NEW ORLEANS — Loyola University President Kevin Wildes learned the hard way the importance of being prepared for natural disasters when he led his student body on the path to recovery following Hurricane Katrina.
The panel of presidents highlighted the monumental challenges their institutions faced in order to survive post-Katrina. (Photo by Corey Davidson)
“It wasn’t just the storm, but the flooding. The challenge really came in how we reorganized after the storm,” Wildes said. He explained that his school learned very broad lessons — most importantly, that you need to have a conscious and attentive disaster plan at all times.
“Any college or university anywhere can learn from us,” Wildes said. “You hope to God that nothing ever happens, but if something does happen, you have to be ready.”
His comments came Thursday during a Presidential Panel revisiting the challenges of surviving Hurricane Katrina during the 26th annual National Conference on Race and Ethnicity in Higher Education. Other panelists included Tulane University President Dr. Scott Cowen, Xavier University President Dr. Norman Francis, former Dillard University President Dr. Marvalene Hughes, Southern University of New Orleans Chancellor Dr. Victor Ukpolo and facilitator, Howard University President Dr. Sidney Ribeau.
Hurricane Katrina, which struck New Orleans in August 2005, caused more than $81 billion in damages and claimed more than 1,800 lives. It not only had a devastating impact on the city of New Orleans but also on the institutions of higher education within the city.
Introduced by Dr. James Pappas, University of Oklahoma vice president for university outreach, the panel of presidents highlighted the monumental challenges their institutions faced in order to survive post-Katrina.
“My campus was completely and totally destroyed by fire, water, any unimaginable situation you can have. Had any of our students been left on campus, they would not have made it,” said Hughes, whose campus sustained $400 million in damages after the storm.
Cowen explained that 70 percent of Tulane University’s uptown campus and the entire health science campus were destroyed. Despite having comprehensive emergency management plans, he was not prepared for Katrina’s impact.
“We hadn’t anticipated a storm that would be of that category and come into a city in a certain way that the storm surge would be as violent as it was,” Cowen said. “Our hurricane plan worked beautifully with one exception. It worked because not a single person at Tulane was injured or hurt, but the one thing the plan never anticipated was that the entire city would be destroyed. We never thought a hurricane would destroy the entire infrastructure of the city itself.”
Xavier University’s Wildes shared the same sentiments about the devastation within the city of New Orleans.
“We were prepared in general, but you can never prepare for a catastrophe the likes of which Katrina was. It closed down the city completely and everything you knew about what the city was, was no longer. That was the greatest shock for all of us,” Wildes said.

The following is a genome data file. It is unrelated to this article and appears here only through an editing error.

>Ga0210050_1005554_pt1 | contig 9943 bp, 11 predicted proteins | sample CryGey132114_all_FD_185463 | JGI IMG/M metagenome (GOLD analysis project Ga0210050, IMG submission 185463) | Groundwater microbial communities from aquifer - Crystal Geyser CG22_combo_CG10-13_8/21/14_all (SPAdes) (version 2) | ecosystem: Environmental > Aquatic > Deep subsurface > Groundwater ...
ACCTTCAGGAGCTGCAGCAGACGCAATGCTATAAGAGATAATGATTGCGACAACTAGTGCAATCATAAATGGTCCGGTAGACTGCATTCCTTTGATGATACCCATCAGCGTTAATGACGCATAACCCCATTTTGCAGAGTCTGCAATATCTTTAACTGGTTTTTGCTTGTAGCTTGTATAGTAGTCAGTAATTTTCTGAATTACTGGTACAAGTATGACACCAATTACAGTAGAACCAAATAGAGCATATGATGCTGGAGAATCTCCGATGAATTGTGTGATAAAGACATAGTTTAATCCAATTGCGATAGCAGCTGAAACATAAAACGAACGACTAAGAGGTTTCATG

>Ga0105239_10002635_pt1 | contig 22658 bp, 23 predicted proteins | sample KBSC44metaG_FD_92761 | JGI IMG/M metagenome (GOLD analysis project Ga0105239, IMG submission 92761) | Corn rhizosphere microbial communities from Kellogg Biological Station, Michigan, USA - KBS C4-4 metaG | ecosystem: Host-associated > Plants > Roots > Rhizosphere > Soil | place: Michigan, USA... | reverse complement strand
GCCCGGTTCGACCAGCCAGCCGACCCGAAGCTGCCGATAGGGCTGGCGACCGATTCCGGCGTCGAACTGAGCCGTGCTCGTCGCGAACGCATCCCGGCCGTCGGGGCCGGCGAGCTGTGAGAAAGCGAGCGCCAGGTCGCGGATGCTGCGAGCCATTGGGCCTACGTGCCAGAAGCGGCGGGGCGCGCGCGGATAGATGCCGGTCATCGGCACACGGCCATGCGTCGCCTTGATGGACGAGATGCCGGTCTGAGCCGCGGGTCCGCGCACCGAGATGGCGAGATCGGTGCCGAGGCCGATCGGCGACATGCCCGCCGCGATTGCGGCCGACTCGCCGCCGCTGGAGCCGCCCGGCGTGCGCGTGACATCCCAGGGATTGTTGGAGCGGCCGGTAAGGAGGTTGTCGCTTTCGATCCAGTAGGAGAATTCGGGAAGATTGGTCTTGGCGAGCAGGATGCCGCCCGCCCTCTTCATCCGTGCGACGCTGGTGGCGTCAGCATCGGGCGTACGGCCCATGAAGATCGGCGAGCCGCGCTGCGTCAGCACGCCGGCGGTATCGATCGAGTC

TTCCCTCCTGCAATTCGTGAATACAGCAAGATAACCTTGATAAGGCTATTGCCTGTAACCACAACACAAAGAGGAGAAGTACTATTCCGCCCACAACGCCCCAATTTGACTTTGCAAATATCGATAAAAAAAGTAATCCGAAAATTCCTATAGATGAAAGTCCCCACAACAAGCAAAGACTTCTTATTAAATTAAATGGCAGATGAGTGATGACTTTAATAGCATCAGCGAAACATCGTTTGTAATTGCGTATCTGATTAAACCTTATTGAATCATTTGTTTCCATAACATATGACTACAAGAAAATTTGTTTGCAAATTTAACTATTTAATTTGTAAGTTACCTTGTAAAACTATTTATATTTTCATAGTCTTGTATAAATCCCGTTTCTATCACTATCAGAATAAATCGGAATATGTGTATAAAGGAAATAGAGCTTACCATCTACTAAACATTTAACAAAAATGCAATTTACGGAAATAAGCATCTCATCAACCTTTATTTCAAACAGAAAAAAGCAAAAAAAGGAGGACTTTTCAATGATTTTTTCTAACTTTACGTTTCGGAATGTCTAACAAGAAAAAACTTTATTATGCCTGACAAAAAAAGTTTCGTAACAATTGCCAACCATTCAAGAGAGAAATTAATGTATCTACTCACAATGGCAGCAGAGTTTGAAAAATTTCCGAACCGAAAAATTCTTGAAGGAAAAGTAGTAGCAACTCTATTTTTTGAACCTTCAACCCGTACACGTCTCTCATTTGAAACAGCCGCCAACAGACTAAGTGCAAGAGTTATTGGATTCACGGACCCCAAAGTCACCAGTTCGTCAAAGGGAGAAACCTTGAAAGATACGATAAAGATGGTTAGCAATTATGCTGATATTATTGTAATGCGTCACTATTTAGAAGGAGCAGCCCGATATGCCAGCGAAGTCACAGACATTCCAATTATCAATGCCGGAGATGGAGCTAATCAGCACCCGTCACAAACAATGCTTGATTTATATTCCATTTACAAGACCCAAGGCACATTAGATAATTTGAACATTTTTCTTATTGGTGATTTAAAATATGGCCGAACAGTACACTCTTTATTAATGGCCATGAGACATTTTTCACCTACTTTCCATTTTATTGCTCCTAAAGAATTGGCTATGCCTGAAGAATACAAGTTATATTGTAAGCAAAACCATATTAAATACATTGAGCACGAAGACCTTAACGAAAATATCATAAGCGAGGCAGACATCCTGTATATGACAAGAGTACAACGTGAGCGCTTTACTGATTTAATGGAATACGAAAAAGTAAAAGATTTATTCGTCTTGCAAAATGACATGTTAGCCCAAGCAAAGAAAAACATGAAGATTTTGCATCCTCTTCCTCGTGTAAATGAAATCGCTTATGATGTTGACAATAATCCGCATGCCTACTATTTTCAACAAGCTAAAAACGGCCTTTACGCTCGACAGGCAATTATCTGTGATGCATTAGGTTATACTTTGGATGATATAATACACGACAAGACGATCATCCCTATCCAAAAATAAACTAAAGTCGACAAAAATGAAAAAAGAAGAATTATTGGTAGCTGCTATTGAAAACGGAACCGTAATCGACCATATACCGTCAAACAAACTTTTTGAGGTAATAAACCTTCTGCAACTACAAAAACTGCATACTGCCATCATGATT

Facing the task of rebuilding, all of the schools represented on the panel shut down for the semester following Hurricane Katrina. While their respective doors were closed, the institutions looked to support from the higher education community. The panelists noted that the reinforcement they received from other colleges and universities across the country was a relief in the midst of unimaginable circumstances.
“Higher education was stupendous nationally. It opened its doors, everywhere, to our students,” Wildes said.
While students found temporary homes at other colleges and universities, the presidents expressed similar concerns about rebuilding their institutions, specifically as it involved retention of the displaced student populations.
“We literally rebuilt an institution from scratch. We had to take every element of the institution—academic, physical, student services, and the likes—and rebuild. Our greatest fear was that the students would not return,” Francis said.
Cowan added that, although Tulane had $650 million in physical damage, the biggest concern was the size of the student body the next two years after the storm. The numbers declined and that forced an added focus on rebuilding and retention.
“We worked with our colleagues in higher education to take our students in for the Fall of 2005, but we also said, ‘Please allow them to come in ’05, but do not allow them to transfer in ’06.’ We wouldn’t have been destroyed by the storm but by the fact that the students never came back,” Cowan said.
In closing the panel, the presidents echoed similar sentiments.
Cowan summed it up by saying the institutions had to not only exist but to move forward following the storm to give people and the community hope and something to look forward to. The schools reopened in the midst of rebuilding efforts in makeshift locations—some scattered throughout the city in hotels, churches and temporary buildings—in order to do their part in getting the city of New Orleans back on its feet.
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